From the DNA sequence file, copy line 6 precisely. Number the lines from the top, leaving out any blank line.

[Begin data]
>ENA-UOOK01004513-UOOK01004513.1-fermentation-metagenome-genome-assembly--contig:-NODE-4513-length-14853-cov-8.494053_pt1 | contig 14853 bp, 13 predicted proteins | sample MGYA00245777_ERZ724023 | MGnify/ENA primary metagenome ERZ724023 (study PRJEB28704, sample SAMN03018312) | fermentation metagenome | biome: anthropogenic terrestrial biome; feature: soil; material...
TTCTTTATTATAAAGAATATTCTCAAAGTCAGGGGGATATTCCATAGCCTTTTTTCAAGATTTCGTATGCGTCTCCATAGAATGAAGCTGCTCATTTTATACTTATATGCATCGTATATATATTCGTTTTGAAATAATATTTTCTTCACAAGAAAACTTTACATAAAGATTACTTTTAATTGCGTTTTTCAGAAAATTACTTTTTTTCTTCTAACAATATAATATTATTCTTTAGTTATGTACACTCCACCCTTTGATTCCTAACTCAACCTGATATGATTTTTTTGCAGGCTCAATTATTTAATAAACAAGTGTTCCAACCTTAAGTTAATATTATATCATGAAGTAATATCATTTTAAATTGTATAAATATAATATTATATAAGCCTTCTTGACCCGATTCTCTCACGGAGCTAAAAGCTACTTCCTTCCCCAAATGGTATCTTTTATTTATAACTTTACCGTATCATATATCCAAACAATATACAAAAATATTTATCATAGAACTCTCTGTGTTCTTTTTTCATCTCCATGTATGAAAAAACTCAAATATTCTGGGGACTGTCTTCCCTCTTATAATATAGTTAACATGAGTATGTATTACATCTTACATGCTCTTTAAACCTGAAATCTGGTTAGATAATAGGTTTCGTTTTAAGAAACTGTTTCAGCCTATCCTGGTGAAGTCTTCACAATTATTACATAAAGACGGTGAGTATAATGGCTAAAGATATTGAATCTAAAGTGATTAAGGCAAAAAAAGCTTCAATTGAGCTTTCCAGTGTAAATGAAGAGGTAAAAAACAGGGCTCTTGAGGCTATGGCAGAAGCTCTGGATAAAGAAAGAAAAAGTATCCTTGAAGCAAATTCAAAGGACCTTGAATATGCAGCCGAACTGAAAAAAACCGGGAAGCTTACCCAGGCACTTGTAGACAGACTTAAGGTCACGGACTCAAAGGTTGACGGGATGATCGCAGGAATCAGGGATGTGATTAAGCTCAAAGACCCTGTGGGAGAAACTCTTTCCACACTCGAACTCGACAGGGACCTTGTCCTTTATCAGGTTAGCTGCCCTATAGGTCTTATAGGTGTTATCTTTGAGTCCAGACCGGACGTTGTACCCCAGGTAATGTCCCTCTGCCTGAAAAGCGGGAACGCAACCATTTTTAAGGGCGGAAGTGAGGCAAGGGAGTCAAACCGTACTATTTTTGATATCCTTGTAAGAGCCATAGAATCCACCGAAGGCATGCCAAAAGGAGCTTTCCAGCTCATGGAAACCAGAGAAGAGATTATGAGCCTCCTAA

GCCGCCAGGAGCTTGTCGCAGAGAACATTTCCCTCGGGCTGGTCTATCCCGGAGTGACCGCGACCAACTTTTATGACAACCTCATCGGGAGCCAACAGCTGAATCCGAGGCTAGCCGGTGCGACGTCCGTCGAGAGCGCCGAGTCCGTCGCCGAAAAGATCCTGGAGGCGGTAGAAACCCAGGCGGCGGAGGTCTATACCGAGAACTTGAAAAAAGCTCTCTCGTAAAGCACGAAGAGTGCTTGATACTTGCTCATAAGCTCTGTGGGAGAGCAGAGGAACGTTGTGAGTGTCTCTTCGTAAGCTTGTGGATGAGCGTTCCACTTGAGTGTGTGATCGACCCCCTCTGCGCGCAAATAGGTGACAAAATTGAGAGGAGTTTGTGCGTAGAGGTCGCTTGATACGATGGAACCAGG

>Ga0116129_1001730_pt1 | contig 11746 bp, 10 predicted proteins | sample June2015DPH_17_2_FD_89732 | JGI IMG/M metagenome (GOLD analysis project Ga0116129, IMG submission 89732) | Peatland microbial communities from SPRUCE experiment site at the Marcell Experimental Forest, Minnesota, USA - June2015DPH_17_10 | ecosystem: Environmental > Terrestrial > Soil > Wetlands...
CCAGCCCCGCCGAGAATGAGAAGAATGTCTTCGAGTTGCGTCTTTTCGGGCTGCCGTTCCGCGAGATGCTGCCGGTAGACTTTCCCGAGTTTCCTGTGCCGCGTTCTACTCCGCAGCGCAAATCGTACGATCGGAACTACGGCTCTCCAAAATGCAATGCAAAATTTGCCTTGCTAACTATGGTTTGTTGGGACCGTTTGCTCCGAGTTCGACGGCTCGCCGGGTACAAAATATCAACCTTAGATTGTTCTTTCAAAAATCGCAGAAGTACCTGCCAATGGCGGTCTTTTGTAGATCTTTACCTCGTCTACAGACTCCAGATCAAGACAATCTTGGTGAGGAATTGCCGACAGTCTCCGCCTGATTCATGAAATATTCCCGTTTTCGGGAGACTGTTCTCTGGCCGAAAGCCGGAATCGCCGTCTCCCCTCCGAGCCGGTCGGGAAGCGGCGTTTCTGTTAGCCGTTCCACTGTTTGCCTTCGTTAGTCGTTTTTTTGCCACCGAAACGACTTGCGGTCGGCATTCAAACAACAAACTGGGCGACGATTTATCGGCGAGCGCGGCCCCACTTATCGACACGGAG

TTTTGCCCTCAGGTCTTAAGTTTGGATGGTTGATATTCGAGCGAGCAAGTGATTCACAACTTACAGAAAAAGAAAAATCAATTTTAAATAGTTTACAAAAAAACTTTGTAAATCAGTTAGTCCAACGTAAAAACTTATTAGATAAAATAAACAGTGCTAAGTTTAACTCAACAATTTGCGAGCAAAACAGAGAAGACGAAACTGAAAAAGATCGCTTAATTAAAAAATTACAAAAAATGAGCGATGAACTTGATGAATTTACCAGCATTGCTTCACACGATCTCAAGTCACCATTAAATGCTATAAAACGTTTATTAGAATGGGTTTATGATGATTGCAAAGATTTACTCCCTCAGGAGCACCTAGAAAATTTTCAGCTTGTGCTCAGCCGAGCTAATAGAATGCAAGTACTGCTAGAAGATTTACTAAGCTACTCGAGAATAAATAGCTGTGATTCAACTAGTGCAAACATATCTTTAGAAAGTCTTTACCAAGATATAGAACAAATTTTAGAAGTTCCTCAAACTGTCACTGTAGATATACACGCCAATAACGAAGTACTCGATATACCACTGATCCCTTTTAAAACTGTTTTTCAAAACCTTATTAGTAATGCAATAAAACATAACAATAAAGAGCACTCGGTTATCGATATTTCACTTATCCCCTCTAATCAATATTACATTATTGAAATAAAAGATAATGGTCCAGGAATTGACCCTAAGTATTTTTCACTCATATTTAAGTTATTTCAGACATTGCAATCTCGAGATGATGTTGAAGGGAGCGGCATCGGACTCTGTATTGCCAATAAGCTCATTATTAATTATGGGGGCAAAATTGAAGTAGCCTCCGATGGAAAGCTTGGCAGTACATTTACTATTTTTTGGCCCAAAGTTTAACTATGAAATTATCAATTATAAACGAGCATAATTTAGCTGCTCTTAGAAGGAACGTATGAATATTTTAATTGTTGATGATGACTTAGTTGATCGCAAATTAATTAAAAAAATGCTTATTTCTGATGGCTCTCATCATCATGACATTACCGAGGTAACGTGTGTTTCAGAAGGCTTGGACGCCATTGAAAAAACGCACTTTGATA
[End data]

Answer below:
TTTTGCCCTCAGGTCTTAAGTTTGGATGGTTGATATTCGAGCGAGCAAGTGATTCACAACTTACAGAAAAAGAAAAATCAATTTTAAATAGTTTACAAAAAAACTTTGTAAATCAGTTAGTCCAACGTAAAAACTTATTAGATAAAATAAACAGTGCTAAGTTTAACTCAACAATTTGCGAGCAAAACAGAGAAGACGAAACTGAAAAAGATCGCTTAATTAAAAAATTACAAAAAATGAGCGATGAACTTGATGAATTTACCAGCATTGCTTCACACGATCTCAAGTCACCATTAAATGCTATAAAACGTTTATTAGAATGGGTTTATGATGATTGCAAAGATTTACTCCCTCAGGAGCACCTAGAAAATTTTCAGCTTGTGCTCAGCCGAGCTAATAGAATGCAAGTACTGCTAGAAGATTTACTAAGCTACTCGAGAATAAATAGCTGTGATTCAACTAGTGCAAACATATCTTTAGAAAGTCTTTACCAAGATATAGAACAAATTTTAGAAGTTCCTCAAACTGTCACTGTAGATATACACGCCAATAACGAAGTACTCGATATACCACTGATCCCTTTTAAAACTGTTTTTCAAAACCTTATTAGTAATGCAATAAAACATAACAATAAAGAGCACTCGGTTATCGATATTTCACTTATCCCCTCTAATCAATATTACATTATTGAAATAAAAGATAATGGTCCAGGAATTGACCCTAAGTATTTTTCACTCATATTTAAGTTATTTCAGACATTGCAATCTCGAGATGATGTTGAAGGGAGCGGCATCGGACTCTGTATTGCCAATAAGCTCATTATTAATTATGGGGGCAAAATTGAAGTAGCCTCCGATGGAAAGCTTGGCAGTACATTTACTATTTTTTGGCCCAAAGTTTAACTATGAAATTATCAATTATAAACGAGCATAATTTAGCTGCTCTTAGAAGGAACGTATGAATATTTTAATTGTTGATGATGACTTAGTTGATCGCAAATTAATTAAAAAAATGCTTATTTCTGATGGCTCTCATCATCATGACATTACCGAGGTAACGTGTGTTTCAGAAGGCTTGGACGCCATTGAAAAAACGCACTTTGATA